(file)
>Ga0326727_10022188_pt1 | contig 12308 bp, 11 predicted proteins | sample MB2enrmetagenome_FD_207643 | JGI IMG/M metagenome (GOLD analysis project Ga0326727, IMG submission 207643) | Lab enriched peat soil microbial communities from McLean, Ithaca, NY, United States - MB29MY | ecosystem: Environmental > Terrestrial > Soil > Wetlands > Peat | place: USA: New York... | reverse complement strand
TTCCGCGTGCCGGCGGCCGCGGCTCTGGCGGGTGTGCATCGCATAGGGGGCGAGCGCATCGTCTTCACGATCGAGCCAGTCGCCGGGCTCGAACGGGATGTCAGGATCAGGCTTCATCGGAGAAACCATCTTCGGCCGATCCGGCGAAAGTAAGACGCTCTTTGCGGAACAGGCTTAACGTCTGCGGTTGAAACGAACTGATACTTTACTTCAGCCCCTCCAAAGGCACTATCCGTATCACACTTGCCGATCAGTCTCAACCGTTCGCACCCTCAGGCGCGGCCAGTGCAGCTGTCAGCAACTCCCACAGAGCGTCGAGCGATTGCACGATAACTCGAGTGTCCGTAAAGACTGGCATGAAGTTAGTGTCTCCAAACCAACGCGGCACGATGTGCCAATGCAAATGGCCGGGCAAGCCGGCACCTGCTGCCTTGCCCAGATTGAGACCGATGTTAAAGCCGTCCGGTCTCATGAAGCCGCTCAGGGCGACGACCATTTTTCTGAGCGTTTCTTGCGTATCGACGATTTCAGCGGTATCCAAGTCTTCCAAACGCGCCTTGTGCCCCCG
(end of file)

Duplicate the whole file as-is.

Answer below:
>Ga0326727_10022188_pt1 | contig 12308 bp, 11 predicted proteins | sample MB2enrmetagenome_FD_207643 | JGI IMG/M metagenome (GOLD analysis project Ga0326727, IMG submission 207643) | Lab enriched peat soil microbial communities from McLean, Ithaca, NY, United States - MB29MY | ecosystem: Environmental > Terrestrial > Soil > Wetlands > Peat | place: USA: New York... | reverse complement strand
TTCCGCGTGCCGGCGGCCGCGGCTCTGGCGGGTGTGCATCGCATAGGGGGCGAGCGCATCGTCTTCACGATCGAGCCAGTCGCCGGGCTCGAACGGGATGTCAGGATCAGGCTTCATCGGAGAAACCATCTTCGGCCGATCCGGCGAAAGTAAGACGCTCTTTGCGGAACAGGCTTAACGTCTGCGGTTGAAACGAACTGATACTTTACTTCAGCCCCTCCAAAGGCACTATCCGTATCACACTTGCCGATCAGTCTCAACCGTTCGCACCCTCAGGCGCGGCCAGTGCAGCTGTCAGCAACTCCCACAGAGCGTCGAGCGATTGCACGATAACTCGAGTGTCCGTAAAGACTGGCATGAAGTTAGTGTCTCCAAACCAACGCGGCACGATGTGCCAATGCAAATGGCCGGGCAAGCCGGCACCTGCTGCCTTGCCCAGATTGAGACCGATGTTAAAGCCGTCCGGTCTCATGAAGCCGCTCAGGGCGACGACCATTTTTCTGAGCGTTTCTTGCGTATCGACGATTTCAGCGGTATCCAAGTCTTCCAAACGCGCCTTGTGCCCCCG